We must always remember that our perspective is limited and God's is infinite. In other words, God can see and understand things that we often cannot. For example, my parents' divorce caused incredible pain and dysfunction in my life but He also used it to give me compassion, to humble me, and to make me into the person I am today. I would never have become who I am without that horrible experience.

I had my time (years and years of it) of questioning God, blaming Him, rejecting Him, and doing everything I could to escape the pain. It was then that I realized God wasn't the cause of the pain - sin's curse on the world is. In fact, God was reaching out in my pain to comfort me. But I had to be willing (and ready) to let Go of my hurt in order to see why God let it happen.

Trusting God will always have an element of faith involved, which is admittedly hard. But if we reserve a place in our minds (and our hearts) to learn why God does what He does, then we may just see life - and God - from a completely different perspective.

BF said...

yes, but it seems like a very noncommittal strategy for getting to know someone/thing. how do you know what god's terms are, except by making educated guesses? hypothesis and conjecture are, after all, among the first steps in acquiring true knowledge.

your last paragraph also troubles me. this is how i read it: 1. i let god define himself to me (method uncertain) 2. i try to understand god based on #1. 3. my understanding most likely includes things i don't understand.

assuming i ever get to #2, how is this an effective way of getting to know someone in a timely manner?

Aaron said...

On the contrary, it actually requires more commitment toward getting to know God because He is unseen and our hears are bent toward rejecting Him.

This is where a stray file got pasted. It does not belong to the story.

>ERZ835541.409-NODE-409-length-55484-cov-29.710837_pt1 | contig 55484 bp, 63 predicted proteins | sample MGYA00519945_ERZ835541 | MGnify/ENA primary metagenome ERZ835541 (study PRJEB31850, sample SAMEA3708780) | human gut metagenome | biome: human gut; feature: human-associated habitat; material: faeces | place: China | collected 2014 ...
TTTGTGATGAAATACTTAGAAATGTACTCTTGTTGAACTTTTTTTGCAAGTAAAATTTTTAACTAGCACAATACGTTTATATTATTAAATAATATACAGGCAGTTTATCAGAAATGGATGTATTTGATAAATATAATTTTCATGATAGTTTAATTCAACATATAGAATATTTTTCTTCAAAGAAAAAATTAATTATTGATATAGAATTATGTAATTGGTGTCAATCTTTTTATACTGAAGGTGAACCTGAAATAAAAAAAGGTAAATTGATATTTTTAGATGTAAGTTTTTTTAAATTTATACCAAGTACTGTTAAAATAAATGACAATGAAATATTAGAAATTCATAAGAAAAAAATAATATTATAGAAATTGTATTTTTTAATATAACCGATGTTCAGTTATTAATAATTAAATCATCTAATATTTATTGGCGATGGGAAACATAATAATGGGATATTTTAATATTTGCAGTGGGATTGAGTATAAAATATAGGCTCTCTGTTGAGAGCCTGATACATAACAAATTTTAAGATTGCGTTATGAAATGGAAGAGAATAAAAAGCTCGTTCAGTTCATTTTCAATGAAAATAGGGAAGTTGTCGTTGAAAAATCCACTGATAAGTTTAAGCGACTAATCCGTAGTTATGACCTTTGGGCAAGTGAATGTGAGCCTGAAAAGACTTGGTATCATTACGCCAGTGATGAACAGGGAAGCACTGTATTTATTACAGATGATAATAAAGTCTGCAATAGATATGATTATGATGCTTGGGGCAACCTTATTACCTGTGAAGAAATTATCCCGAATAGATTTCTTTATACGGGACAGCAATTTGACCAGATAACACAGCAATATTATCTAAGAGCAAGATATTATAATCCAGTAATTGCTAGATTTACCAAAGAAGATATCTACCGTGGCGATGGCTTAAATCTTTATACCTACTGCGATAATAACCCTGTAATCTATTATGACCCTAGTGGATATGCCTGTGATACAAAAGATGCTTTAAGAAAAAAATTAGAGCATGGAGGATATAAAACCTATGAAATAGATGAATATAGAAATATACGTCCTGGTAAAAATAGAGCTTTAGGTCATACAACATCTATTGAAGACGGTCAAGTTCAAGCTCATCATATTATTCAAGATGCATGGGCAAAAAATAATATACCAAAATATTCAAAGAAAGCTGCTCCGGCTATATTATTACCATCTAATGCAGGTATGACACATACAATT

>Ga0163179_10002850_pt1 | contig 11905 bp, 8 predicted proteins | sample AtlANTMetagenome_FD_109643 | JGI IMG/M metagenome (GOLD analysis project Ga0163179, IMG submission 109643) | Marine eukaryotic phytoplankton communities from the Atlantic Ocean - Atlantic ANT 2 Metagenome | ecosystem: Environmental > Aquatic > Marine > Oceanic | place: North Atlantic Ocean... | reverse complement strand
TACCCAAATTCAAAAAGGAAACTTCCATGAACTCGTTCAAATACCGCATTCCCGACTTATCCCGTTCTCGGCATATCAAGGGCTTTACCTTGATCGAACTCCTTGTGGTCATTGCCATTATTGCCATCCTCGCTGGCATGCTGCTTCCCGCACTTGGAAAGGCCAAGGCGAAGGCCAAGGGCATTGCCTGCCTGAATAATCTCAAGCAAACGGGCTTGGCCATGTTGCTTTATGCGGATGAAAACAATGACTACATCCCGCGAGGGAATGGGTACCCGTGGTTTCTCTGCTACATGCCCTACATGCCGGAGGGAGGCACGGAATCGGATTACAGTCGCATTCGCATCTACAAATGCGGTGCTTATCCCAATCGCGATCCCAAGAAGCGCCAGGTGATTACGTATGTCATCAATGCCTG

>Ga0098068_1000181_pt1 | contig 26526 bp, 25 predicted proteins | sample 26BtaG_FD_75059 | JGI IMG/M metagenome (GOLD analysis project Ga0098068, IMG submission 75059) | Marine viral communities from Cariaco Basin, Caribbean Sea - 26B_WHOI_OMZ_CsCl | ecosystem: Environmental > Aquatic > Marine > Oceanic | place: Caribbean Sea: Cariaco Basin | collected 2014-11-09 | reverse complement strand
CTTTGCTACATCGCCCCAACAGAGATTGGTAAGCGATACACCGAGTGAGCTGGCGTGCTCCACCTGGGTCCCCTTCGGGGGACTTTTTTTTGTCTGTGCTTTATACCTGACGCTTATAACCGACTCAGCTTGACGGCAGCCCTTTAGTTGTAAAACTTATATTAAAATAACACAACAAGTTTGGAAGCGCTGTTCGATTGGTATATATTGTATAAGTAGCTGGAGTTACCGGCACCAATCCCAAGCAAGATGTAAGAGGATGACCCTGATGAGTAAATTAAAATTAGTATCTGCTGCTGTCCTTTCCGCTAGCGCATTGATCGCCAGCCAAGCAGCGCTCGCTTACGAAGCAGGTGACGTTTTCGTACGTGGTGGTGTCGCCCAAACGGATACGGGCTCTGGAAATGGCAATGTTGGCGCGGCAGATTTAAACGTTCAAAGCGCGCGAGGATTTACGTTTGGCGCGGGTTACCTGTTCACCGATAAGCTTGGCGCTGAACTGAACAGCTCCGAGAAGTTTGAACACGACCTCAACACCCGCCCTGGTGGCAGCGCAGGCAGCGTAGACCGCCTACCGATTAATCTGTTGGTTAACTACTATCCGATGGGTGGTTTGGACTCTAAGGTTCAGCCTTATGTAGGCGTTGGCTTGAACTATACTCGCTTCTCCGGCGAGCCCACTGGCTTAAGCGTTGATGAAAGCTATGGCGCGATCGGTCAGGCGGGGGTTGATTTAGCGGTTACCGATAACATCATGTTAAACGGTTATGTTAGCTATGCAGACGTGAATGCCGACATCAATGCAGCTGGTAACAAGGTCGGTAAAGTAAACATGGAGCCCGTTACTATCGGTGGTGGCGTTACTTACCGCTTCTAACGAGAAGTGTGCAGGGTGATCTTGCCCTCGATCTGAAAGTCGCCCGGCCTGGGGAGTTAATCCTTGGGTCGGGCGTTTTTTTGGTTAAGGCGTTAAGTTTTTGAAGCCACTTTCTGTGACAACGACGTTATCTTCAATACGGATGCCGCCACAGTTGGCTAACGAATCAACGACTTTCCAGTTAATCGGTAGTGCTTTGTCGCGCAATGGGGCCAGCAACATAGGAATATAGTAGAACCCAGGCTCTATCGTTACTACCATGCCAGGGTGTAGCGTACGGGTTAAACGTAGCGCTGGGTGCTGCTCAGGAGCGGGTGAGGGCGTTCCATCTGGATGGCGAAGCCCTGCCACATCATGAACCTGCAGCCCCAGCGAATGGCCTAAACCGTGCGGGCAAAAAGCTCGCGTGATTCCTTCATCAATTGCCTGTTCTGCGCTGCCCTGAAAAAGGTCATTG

If your goal is to know God (i.e., head knowledge, book knowledge, and cognitive understanding), then you will likely fail because (1) He is infinite and we are finite, and (2) He is not so concerned with being known in this way.

However, if you want a relationship with God, that's different. It's not so much about knowing but about being with, which requires a certain element of trust.

Knowing is very noncommittal, but being in relationship with is not. Furthermore, knowing is focused on an outcome (such as accomplishing something within a timeframe), whereas a relationship is focused on the process (and is more about the person). Knowing about someone doesn't really require trust; being in a relationship with someone does.

BF said...

hmmm. i'm not so sure we should make such a dramatic distinction between cognitive knowledge of god and being "in a relationship with him." if god exists, he is always with me. if i am cognizant of him, i am with him as well. that is the relationship. my knowledge of god may be reflected in my actions towards him, or his effects, but those actions are still my knowledge of god. it's a relationship nonetheless. i don't think it's healthy to take this comparison much further (i.e. relationship to god is like a marriage, or a friendship) because it is completely NOT like any human relationship you might have.

Aaron said...

Why not? I can read about Plato, Freud, or even Chris Farley - and know a lot about them - but not be in a relationship with any of them.

A few thoughts:
(1) Relationship is not just cognitive knowledge - ask any wife (:-P);
(2) God has made relationship with Him similar to marriage (so that we can understand it); and
(3) God also made relationship with Him possible by sending Jesus to become human; so we are in relationship with God through His Son.

God may always be near us and ever-present in the world, but not in our hearts. He can only enter by invitation only.

BF said...

hmm. well, that last sentence is a little mystical for me.

in response to your 3 points:
1. i understand that relationships are based on experience, but this is filtered through cognition. i don't think i need a wife to know this, and i think that particular comparison drastically colors the way a diverse population of humans might interpret god.